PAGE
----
Instead of the price of a good or service reflecting the labor that has produced it (as in classical economics)

         the price reflects the marginal usefulness (utility) of the last purchase. This meant that in equilibrium, people's preferences determined prices, including, indirectly the price of labor (…).

Consumers act rationally by seeking to maximize satisfaction of all their preferences. People allocate their spending so that the last unit of a commodity bought creates no more satisfaction than a last unit bought of something else (History of economic thought, Wikipedia)




3.2      Old welfare economics


Jevons, Menger and Walras promulgated the concept of marginal utility, but did not invent it:


Daniel Bernoulli (1700-1782) published a formalization of marginal utility in 1738 (Expected Utility Hypothesis, Wikipedia)


Hermann Heinrich Gossen (1810-1858) was a Prussian economist who is often regarded as the first to elaborate a general theory of marginal utility (Gossen, Wikipedia)


As long as utility functions are assumed to be linear it does not matter, if the welfare of the most or the least wealthy is increased. But if we assume a diminishing marginal utility of welfare, then it makes sense to increase the welfare of the least wealthy. Under the influence of Gossen’s laws a part of the welfare economists turned towards egalitarianism without being particularly compassionate. The normative force of fraternity is not required to justify redistribution, as long as Gossen’s laws are seen as a kind of “natural” laws. Under the given premises redistribution is simply a consequence of the common goal to maximize the welfare of the community.

One of the major representatives of the Gossen-type of economics was the English economist Arthur Cecil Pigou (1877-1959). According to his theory the welfare of a society can be measured by the Gross Domestic Product (GDP) and the distribution of GDP [Kleinewefers, 40-42].

Since the marginal value of income decreases, the total of utility can be increased by transferring income from the rich to the poor. Pigous ideas are still effective in the actual discussions on

1.      Egalitarian utilitarianism (Pigouvian redistribution)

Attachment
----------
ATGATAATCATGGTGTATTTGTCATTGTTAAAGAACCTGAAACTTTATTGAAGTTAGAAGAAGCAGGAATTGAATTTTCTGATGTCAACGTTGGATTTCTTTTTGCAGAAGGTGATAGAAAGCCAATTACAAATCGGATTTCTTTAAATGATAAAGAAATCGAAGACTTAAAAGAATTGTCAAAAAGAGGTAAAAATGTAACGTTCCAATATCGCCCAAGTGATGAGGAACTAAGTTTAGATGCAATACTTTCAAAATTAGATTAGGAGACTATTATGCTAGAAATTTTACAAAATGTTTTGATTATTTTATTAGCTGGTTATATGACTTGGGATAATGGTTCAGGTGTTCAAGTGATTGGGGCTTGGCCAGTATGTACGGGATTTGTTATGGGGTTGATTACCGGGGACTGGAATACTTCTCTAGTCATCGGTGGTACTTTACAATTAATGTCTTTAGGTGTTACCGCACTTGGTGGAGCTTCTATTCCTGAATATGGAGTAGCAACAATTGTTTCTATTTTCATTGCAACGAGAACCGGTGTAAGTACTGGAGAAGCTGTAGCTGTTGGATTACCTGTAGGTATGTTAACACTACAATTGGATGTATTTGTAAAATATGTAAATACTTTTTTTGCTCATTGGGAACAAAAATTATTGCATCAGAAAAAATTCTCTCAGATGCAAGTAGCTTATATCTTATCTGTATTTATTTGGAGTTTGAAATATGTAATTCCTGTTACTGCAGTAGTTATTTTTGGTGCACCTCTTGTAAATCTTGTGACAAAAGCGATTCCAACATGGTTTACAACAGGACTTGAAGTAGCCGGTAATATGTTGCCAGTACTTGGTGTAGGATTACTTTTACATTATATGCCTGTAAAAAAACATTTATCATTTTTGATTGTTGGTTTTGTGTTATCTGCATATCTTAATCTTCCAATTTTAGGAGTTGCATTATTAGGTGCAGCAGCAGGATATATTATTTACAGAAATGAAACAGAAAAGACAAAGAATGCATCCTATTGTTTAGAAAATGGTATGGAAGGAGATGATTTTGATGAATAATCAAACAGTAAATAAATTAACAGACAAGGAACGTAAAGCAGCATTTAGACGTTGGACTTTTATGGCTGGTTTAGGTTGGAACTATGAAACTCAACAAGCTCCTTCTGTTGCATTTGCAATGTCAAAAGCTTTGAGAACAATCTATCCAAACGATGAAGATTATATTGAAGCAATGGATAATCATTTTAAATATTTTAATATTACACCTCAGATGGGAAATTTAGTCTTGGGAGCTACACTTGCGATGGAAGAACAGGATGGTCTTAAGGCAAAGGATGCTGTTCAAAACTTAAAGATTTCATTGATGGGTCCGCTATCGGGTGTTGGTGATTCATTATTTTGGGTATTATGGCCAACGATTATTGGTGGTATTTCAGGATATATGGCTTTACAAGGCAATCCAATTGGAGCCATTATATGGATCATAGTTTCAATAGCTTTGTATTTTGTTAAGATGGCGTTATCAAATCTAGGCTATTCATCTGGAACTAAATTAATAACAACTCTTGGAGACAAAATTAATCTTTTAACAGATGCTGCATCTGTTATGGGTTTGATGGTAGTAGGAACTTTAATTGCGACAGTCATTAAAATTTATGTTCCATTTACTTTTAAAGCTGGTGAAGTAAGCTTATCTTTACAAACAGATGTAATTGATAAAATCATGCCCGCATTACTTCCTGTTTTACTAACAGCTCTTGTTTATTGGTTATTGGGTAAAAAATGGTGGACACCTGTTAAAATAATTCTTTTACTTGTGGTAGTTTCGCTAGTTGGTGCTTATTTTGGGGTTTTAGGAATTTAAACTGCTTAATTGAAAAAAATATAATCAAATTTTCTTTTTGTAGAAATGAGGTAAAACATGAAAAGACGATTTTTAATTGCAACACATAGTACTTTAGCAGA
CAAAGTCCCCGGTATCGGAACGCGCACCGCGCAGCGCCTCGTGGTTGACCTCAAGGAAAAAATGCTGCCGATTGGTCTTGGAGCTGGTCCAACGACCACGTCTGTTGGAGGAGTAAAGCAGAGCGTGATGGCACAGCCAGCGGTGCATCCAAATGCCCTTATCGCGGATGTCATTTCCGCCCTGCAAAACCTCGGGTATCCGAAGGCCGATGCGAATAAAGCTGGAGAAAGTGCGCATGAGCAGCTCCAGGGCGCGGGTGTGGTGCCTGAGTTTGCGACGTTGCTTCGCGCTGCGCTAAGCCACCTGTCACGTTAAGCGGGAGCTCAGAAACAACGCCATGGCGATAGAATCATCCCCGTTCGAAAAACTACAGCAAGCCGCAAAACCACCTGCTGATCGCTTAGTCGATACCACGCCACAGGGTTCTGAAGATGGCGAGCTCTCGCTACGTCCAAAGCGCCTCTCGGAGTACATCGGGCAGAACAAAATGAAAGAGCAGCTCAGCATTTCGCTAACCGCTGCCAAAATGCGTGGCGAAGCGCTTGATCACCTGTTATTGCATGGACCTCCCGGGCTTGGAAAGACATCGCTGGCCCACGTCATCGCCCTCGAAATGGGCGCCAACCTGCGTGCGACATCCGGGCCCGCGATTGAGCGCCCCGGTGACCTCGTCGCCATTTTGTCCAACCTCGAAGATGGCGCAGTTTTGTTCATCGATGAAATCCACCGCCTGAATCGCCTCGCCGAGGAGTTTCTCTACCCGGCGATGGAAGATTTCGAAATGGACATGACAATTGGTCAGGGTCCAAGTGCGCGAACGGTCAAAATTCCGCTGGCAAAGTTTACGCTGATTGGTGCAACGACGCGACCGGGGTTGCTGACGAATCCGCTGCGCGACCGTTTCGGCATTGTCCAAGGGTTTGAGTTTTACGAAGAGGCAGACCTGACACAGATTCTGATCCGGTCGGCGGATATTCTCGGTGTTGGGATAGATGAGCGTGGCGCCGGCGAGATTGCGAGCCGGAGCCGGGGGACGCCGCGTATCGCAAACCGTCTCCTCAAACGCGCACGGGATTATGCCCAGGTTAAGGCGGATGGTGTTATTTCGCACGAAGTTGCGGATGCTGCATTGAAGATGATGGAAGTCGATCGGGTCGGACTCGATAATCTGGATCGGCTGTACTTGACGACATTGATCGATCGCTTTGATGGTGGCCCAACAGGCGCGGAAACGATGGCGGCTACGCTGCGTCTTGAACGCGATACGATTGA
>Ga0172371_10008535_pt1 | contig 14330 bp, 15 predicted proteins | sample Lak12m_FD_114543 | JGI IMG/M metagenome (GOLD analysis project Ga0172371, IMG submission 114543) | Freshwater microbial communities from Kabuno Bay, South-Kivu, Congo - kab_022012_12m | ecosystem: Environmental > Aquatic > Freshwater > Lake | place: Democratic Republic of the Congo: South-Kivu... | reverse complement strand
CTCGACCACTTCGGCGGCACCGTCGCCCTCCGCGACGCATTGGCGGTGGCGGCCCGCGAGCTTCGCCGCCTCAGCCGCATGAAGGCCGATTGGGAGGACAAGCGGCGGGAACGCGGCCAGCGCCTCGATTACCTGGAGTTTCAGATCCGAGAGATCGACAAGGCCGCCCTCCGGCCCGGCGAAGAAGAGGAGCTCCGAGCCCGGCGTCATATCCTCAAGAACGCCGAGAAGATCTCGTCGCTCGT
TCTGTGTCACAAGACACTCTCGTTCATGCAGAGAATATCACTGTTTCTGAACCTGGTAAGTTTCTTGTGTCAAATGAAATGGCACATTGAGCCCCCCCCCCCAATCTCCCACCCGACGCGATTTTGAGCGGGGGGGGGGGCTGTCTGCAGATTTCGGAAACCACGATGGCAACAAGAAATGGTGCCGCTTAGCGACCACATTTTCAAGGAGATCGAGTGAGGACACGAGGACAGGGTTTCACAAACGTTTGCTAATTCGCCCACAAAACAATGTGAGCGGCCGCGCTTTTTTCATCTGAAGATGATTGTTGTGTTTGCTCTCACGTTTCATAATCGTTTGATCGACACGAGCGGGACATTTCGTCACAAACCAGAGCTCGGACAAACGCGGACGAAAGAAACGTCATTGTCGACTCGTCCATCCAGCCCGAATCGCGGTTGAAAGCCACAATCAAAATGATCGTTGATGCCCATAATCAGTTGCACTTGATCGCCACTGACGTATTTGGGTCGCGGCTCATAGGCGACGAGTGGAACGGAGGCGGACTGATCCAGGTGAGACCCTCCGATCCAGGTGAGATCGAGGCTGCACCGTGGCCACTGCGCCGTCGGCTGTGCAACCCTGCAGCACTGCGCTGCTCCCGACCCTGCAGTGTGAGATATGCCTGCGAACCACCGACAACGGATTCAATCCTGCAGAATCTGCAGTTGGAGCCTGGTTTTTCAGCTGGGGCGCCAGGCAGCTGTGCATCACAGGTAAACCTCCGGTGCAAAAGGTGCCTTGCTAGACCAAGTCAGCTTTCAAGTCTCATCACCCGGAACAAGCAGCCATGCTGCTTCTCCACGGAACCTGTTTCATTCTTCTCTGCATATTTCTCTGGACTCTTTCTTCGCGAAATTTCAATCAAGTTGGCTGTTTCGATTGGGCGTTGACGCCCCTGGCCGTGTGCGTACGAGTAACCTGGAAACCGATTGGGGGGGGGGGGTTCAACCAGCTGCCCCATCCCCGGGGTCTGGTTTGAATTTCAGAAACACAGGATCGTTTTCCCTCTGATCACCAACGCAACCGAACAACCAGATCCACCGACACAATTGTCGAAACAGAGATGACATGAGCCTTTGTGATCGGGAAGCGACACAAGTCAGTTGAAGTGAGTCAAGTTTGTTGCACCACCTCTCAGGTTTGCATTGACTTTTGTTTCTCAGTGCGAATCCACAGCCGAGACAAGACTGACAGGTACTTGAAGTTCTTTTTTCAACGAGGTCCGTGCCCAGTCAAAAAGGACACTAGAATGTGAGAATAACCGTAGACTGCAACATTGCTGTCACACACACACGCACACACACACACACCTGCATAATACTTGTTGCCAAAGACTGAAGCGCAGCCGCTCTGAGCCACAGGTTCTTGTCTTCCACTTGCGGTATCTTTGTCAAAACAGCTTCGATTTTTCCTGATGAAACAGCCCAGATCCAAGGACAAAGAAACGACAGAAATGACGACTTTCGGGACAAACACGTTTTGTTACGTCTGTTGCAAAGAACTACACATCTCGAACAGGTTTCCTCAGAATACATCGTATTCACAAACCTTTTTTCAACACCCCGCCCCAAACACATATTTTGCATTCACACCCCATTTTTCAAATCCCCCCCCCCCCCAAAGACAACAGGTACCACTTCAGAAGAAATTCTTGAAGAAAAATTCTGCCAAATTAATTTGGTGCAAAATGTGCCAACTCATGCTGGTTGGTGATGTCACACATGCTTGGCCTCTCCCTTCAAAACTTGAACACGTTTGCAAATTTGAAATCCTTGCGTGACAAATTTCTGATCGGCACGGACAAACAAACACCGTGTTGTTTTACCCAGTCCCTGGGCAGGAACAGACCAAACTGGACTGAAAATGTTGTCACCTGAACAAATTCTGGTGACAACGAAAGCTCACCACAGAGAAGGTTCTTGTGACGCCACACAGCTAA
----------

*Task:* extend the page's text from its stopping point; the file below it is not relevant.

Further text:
2.      Protection of the environment (Pigovian tax for pollution etc.)

The weakness of his theory lies in the assumptions that the utility functions of all individuals are equal [Herbener, 80] and that the society’s total income isn’t affected by the redistribution.




3.3      New Welfare Economics




Old welfare economics used the following assumptions:

1.      Utility can be measured in terms of money and is a measure for social welfare

2.      Utility is interpersonally comparable and summable.

These two assumptions were given up in new welfare economics [Clarenbach, chapt.2.6] [Herbener]. Pareto proved that utility is immeasurable from observations of behavior. Economists who accepted this proof (like Hicks) attempted to revise the theory of consumer behavior by excluding immeasurable concepts of utility. The analytical framework remained individualistic. All social phenomena (in particular market prices and the law of demand) had to be explained in terms of individual behavior.



Ordinal utility

Ordinal instead of cardinal utility is the major difference between old and new welfare economics [Kleinewefers, 42]. For a comparison see Cardinal Utility, Wikipedia.

When cardinal utility is used, the magnitude of utility differences is treated as an ethically or behaviorally significant quantity. On the other hand, ordinal utility captures only ranking and not strength of preferences (…). It would e.g. be possible to say that juice is preferred to tea to water, but no more. Neoclassical economics has largely retreated from using cardinal utility functions as the basic objects of economic analysis, in favor of considering agent preferences over choice sets (Utility, Wikipedia).


The first usage of ordinal utility is attributed to Vilfredo Pareto (1848-1923).

         Giving up cardinality (classical utilitarianism, assumption 9) means giving up the cardinal hedonistic scale.

         Utility is now defined by a set of individual preferences and cannot be interpersonally compared (classical utilitarianism, assumption 6).

         Without a common hedonistic scale utilities cannot be added (classical utilitarianism, assumption 4).

As a consequence there is no variable like “welfare” which could be maximized and distributed. Distributive justice was cancelled from the economist’s agenda.



Allocative efficiency

From now on economics concentrated on the search for allocative efficiency under the conditions of a given initial allocation and limited resources. These are the characteristics of an optimization problem.


Given a set of alternative allocations of goods or outcomes for a set of individuals, a change from one allocation to another that can make at least one individual better off without making any other individual worse off is called a "Pareto improvement". An allocation is defined as "Pareto efficient" or "Pareto optimal" when no further Pareto improvements can be made (Pareto efficiency, Wikipedia).


Two fundamental theorems of welfare economics are the following:

1.      A perfectly competitive general equilibrium is Pareto optimal [Arrow, 97]

         The theorem captures the logic of Adam Smith’s invisible hand (Welfare Economics, Wikipedia)

         A corollary is that free trade is Pareto optimal among countries.

2.      Any Pareto optimal allocation can be attained by a competitive general equilibrium.

For a more detailed description see General Equilibrium Theory


Pareto efficiency was criticized for two reasons: